The following response was provided by LaLiga, the WTA and the FIVB: “CVC manages funds for over 500 of the highest quality, blue-chip clients around the world which place their trust in CVC to grow and protect their capital. Many of these investors are pension plans that have invested with CVC since the early 1990s and have confidence in CVC’s ability to help them to deliver pensions to their beneficiaries, which include teachers, police officers, nurses and fire fighters.” The same wording was provided separately by CVC.

Most of the rights-holders did not respond to the questions. Chelsea FC, in whom Clearlake Capital holds a majority stake, said that it was “all private information”. The Premier League said that the Owner’s and Director’s Test process was “strictly confidential”. Clearlake replied through its PR company Lambert, saying: “Clearlake doesn’t comment on its investors.”

Private equity insiders say that it is extremely unlikely that rights-holders will know the identities of the investors comprising the fund that has invested in them, though they may become aware of the larger ones during due diligence.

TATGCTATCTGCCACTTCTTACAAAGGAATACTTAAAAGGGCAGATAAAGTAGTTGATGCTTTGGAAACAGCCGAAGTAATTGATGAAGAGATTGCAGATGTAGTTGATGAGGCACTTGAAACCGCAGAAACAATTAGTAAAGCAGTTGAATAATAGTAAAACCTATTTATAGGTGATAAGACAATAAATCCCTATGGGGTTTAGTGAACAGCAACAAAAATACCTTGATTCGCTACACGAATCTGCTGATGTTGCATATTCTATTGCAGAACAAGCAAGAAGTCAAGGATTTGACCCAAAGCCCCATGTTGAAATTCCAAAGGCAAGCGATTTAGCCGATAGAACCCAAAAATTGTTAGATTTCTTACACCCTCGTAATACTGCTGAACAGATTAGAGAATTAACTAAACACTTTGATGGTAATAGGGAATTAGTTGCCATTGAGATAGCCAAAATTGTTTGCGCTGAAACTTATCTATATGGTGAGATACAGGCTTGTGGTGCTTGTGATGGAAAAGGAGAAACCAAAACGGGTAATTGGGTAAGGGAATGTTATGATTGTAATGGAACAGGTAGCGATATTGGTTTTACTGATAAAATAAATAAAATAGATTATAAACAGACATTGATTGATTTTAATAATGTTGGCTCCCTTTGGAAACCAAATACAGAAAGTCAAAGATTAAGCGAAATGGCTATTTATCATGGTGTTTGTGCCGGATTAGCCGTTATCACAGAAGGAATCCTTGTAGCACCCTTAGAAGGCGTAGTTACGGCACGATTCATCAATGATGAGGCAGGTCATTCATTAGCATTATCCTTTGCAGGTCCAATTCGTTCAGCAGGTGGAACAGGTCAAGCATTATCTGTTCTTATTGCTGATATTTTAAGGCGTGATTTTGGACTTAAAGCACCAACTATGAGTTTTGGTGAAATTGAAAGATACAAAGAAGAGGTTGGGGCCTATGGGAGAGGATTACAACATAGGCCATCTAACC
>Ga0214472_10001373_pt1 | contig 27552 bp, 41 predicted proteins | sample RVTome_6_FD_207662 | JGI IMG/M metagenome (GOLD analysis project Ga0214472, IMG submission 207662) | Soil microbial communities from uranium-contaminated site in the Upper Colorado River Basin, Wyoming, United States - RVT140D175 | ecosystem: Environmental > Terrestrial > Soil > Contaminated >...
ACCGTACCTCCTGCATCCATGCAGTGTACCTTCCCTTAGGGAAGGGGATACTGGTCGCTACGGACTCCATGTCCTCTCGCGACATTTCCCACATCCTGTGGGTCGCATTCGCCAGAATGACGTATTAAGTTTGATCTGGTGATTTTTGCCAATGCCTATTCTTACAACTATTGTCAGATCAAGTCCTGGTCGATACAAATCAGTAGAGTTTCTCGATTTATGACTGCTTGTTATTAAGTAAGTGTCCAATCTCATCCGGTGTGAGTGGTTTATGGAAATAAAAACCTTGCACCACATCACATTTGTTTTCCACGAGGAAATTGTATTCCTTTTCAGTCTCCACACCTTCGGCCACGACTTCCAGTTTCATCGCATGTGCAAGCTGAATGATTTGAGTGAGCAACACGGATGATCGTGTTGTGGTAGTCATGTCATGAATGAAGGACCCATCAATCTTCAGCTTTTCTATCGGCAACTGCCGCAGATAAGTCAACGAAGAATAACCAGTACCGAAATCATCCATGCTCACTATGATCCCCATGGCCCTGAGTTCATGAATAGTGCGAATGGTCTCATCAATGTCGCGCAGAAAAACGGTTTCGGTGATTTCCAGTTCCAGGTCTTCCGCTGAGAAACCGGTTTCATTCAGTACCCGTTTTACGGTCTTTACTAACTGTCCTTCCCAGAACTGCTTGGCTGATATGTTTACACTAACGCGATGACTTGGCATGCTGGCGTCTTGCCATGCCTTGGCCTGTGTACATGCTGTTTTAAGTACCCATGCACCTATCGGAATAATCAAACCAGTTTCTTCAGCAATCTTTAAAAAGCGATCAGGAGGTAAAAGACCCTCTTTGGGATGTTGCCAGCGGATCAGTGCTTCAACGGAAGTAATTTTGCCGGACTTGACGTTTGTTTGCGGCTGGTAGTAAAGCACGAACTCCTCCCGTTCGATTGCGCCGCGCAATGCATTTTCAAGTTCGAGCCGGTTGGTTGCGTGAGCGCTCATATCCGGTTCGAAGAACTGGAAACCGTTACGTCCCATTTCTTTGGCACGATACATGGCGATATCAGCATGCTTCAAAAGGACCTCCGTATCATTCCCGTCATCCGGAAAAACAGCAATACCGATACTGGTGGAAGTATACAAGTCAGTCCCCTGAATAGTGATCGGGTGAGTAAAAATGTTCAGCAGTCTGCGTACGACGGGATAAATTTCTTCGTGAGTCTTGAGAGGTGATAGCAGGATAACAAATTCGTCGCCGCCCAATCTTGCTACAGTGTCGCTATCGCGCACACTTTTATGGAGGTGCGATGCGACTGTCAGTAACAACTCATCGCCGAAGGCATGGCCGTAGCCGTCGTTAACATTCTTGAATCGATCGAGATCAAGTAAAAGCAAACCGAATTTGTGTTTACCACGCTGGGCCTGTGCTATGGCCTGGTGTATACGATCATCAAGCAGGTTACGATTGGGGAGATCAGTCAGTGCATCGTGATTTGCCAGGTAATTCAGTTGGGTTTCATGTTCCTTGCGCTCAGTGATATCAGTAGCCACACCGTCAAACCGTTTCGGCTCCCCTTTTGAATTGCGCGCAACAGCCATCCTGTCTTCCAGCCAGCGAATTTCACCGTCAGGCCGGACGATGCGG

A senior executive at a major private equity firm said that his firm, like others, was “not permitted to say who invests in its funds”. He added: “These are private allocations with investors where we agree not to disclose who they are. Lots of the investors are very established, grown-up, public vehicles, like large US pension plans. It is quite easy to find the names of US pension plans that have invested in private equity funds. The majority of the pools of capital come from pension funds. But there are hundreds of investors in each fund. Rights-holders may know a number of the investors, but they won’t know all of them, because there are too many.”

Alex Phillips, former head of governance and compliance at Uefa, said the situation was “absolutely problematic” from a practical governance perspective.

“Just as one example: how could anyone police multiple club ownership rules if they don’t know who the owners are? It’s muddying the water to say there are thousands of investors and nobody could possibly know who they all are,” Phillips said.

“That’s why you have rules that you have to declare owners above a certain threshold, whether that is five per cent, 10 per cent or some other threshold. Stock exchanges have those rules. Leagues and other competition organisers have those rules. That’s why the concept of ultimate beneficial ownership exists. Who is the ultimate owner?”